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​​​​Mould

​Do you think you have mould in your home? Here's what you need to know.

What is it?

Moulds like mushrooms and yeast are part of the fungus family. They look like a light to dark-coloured fine woolly growth. Some are helpful and some are potentially harmful if inhaled or swallowed.

Where is it found?

Ideally, there should be no mould in the home. Moulds can be found indoors and outdoors. They can potentially grow on any moist surface, such as damp bathrooms and basements. The types of moulds that are associated with indoor air quality problems prefer to grow on wood products or building materials covered with wood products, such as paper coated drywall.​

How can I be exposed to mould?

Exposing or disturbing mould-covered materials can release seeds of mould, called spores, into the air. Exposure occurs if people inhale or accidentally ingest these spores. 

How can I find it in my home?

Mould can grow anywhere there is water damage, high humidity or dampness. Look for the following signs that you may have a problem.

Musty smell: Sometimes moulds are hidden and cannot be seen. A musty or earthy smell often points to their presence. Even when a smell is not noticed, wet spots, dampness or evidence of a water leak are signs of moisture problems and mould may follow.

Discolouration: Discolouration can signal a problem. Mould can be any colour: black, white, red, orange, yellow, blue or violet. Dab a drop of household bleach onto a suspected spot. If the stain loses its colour or disappears, it may be mould, if there is no change, it probably isn’t.​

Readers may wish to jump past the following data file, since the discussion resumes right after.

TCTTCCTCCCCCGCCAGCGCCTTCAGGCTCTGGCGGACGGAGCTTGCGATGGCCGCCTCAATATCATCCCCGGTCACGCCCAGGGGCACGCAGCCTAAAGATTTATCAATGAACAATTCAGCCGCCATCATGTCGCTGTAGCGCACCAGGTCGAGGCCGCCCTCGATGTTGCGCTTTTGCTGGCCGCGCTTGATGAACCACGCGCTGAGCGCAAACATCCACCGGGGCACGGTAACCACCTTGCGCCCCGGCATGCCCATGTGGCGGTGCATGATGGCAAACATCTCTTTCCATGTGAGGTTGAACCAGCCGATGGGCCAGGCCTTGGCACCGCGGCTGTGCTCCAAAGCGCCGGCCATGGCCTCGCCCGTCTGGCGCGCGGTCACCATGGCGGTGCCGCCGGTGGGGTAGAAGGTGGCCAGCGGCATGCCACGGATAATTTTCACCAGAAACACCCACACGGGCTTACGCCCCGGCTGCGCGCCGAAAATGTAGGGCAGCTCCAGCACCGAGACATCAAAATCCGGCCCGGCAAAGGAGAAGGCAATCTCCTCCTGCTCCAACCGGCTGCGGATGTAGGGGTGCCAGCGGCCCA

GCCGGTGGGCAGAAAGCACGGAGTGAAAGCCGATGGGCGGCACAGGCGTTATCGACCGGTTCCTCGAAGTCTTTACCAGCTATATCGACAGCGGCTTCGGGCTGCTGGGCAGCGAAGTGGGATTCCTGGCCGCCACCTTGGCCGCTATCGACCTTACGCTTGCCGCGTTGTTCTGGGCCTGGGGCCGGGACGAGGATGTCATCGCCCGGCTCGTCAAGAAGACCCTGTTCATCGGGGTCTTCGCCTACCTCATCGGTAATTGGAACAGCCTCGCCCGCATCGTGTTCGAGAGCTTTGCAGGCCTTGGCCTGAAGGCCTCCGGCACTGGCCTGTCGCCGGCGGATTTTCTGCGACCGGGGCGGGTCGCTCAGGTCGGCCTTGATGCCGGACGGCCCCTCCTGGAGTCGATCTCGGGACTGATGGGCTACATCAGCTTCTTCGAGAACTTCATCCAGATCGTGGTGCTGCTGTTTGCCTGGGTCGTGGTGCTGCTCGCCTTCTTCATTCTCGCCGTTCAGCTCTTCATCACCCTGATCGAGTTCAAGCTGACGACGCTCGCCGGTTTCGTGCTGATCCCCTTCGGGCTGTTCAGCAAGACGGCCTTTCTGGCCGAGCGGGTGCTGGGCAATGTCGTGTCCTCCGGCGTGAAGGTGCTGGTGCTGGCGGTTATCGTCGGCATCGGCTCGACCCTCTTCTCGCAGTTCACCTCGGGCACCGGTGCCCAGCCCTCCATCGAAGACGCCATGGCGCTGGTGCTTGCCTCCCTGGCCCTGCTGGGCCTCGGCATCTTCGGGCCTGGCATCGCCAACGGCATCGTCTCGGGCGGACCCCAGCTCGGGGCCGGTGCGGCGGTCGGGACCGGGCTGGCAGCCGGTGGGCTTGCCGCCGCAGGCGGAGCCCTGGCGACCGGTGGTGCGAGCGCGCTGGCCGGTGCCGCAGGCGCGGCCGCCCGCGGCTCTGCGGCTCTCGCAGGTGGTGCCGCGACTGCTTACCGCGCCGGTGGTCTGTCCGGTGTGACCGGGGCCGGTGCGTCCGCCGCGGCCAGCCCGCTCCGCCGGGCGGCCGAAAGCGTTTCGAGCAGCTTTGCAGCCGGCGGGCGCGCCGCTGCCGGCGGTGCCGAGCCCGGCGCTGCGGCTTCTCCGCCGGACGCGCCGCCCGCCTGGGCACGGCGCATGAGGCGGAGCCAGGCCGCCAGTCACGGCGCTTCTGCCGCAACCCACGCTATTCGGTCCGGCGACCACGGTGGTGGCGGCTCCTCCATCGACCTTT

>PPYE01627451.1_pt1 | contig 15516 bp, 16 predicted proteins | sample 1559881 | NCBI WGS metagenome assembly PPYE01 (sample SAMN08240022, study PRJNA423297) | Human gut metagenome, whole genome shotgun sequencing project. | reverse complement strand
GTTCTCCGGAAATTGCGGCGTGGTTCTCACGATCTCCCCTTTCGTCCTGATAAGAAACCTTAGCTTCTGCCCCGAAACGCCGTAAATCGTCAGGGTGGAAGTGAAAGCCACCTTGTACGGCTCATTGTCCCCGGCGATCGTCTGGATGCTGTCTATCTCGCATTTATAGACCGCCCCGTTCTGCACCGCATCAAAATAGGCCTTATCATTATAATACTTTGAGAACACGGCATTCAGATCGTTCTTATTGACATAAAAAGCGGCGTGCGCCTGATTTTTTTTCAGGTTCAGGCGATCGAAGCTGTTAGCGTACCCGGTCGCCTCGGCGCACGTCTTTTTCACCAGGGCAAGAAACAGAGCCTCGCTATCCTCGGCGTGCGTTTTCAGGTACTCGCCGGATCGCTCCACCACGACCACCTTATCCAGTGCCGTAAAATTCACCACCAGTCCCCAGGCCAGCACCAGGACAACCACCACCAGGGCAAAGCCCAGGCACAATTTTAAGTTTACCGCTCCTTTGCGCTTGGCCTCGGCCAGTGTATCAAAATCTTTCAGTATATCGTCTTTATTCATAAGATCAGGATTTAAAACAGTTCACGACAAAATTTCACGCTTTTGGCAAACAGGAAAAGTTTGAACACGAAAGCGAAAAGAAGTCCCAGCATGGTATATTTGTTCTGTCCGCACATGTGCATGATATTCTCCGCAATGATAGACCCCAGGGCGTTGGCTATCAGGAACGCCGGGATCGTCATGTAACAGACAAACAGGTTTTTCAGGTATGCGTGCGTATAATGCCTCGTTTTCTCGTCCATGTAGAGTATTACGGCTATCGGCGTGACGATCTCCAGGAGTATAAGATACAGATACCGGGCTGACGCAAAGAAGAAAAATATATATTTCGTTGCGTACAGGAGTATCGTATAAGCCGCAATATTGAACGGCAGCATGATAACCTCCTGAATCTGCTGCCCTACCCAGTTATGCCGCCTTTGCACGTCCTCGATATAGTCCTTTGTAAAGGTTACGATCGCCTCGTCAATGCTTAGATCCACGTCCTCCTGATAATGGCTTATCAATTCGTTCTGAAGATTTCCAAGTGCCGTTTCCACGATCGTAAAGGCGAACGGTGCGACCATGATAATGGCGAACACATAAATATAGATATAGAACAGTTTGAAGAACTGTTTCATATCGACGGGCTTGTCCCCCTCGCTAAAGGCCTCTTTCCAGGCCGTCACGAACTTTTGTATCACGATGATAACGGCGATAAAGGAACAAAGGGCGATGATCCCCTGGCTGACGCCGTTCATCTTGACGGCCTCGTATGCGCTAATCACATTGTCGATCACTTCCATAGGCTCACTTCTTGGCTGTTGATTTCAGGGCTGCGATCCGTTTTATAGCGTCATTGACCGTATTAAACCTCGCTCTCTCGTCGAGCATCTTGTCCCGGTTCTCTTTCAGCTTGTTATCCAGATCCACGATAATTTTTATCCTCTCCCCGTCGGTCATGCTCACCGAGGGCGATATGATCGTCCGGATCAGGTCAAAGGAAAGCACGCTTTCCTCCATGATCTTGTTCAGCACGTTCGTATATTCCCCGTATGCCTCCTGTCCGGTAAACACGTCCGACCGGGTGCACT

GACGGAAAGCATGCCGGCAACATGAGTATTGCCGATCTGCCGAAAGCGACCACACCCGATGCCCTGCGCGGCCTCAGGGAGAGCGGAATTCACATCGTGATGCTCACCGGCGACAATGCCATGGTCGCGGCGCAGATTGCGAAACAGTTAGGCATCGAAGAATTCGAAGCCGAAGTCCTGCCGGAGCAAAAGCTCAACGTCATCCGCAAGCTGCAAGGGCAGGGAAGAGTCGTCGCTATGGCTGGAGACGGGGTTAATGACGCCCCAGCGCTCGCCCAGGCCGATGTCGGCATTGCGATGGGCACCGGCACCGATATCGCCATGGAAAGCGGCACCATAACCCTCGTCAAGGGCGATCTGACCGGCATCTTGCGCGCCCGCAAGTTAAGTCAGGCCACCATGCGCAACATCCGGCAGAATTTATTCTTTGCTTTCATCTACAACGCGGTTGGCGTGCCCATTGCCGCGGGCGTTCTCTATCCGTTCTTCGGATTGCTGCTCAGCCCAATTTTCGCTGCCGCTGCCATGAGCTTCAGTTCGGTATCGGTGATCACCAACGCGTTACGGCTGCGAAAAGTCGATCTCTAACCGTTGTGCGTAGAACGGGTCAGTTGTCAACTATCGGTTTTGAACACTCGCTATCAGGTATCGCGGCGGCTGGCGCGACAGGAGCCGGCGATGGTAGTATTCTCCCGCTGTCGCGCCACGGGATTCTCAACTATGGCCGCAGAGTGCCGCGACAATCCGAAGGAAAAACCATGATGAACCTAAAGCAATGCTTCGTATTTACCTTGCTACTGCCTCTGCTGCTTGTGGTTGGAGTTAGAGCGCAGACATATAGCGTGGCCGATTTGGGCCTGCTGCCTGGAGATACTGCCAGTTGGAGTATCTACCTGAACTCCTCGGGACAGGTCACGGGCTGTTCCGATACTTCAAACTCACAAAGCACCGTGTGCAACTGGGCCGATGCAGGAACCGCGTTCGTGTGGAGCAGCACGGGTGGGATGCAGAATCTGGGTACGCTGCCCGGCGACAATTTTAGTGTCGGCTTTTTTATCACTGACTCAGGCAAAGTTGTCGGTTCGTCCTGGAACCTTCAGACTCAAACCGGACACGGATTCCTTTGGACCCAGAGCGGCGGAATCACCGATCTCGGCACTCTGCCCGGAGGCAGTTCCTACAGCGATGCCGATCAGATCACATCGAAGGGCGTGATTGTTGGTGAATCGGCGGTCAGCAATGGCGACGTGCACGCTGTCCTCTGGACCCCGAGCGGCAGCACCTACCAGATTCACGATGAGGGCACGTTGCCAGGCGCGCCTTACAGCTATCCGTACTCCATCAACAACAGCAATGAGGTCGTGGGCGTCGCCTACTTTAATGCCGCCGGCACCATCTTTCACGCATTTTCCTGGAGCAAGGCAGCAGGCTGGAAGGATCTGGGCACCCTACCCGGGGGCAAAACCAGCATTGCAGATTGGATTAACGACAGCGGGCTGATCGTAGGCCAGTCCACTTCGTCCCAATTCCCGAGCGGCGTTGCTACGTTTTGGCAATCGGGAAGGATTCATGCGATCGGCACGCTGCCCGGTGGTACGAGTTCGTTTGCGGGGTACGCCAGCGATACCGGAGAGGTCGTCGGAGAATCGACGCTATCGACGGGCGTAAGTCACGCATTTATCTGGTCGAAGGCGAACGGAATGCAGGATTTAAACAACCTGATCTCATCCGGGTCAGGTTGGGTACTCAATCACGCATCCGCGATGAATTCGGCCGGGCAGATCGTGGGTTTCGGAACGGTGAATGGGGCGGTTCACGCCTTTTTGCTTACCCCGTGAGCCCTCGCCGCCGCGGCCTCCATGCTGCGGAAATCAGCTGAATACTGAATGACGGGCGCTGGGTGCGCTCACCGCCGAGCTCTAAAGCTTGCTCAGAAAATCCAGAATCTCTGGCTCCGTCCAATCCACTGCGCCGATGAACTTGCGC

Is it a​ health hazard?

The majority of common moulds are not hazardous to healthy individuals. The health risk depends on the type of mould you are exposed to and the level of your exposure; some types can produce toxic chemicals known as mycotoxins. Mycotoxins can cause illness in persons who are sensitive to them or when persons are exposed to large amounts in the air. 

Those more at risk are:

  • Pregnant women

  • Infants

  • Older adults

  • People with health problems, such as asthma, allergies or a weakened immune system

​What are the potential health effects?

Short term: The effects can range from being insignificant, to causing allergic reactions and illness. The effects depend on the type of mould present in a home, the amount and degree of exposure as well as the health condition of the occupant. Symptoms will usually disappear when you leave the contaminated environment.

Long term: Long term exposures have been associated with re-occurring flu-like symptoms, headaches, rashes and impaired immunity. Some moulds can cause more serious health problems, but these are uncommon.

If you or someone in your home is experiencing suspected mould-related symptoms, see your physician. Keep in mind that your symptoms may be caused by many other illnesses. ​​

How do I remove It?

In many cases, moulds are confined to areas near a water source. Removing the cause of the water problem is critical. All roof, window, plumbing or foundation leaks must be repaired in order to eliminate the problem.

Protect yourself first. While cleaning, always wear:

  • Mask

  • Safety goggles

  • Rubber gloves

Bleach is NOT recommended for clean-up

Small area (no larger than one square metre, and less than three patches): use soap and water and proper protective equipment

Moderate area (more than three patches each smaller than one square metre OR larger than one square metre but smaller than three metres or the size of a 4' x 8' sheet of plywood): professional help recommended but you can also clean up on your own using soap and water and proper protective equipment

Large area (larger than a piece of 4' x 8' plywood): professional help required. If you are a tenant of a rental property you can contact your local City Property Standards office for assistance in working with the landlord to have the necessary repairs completed.


Environmental Health

519-753-4937 ext. 470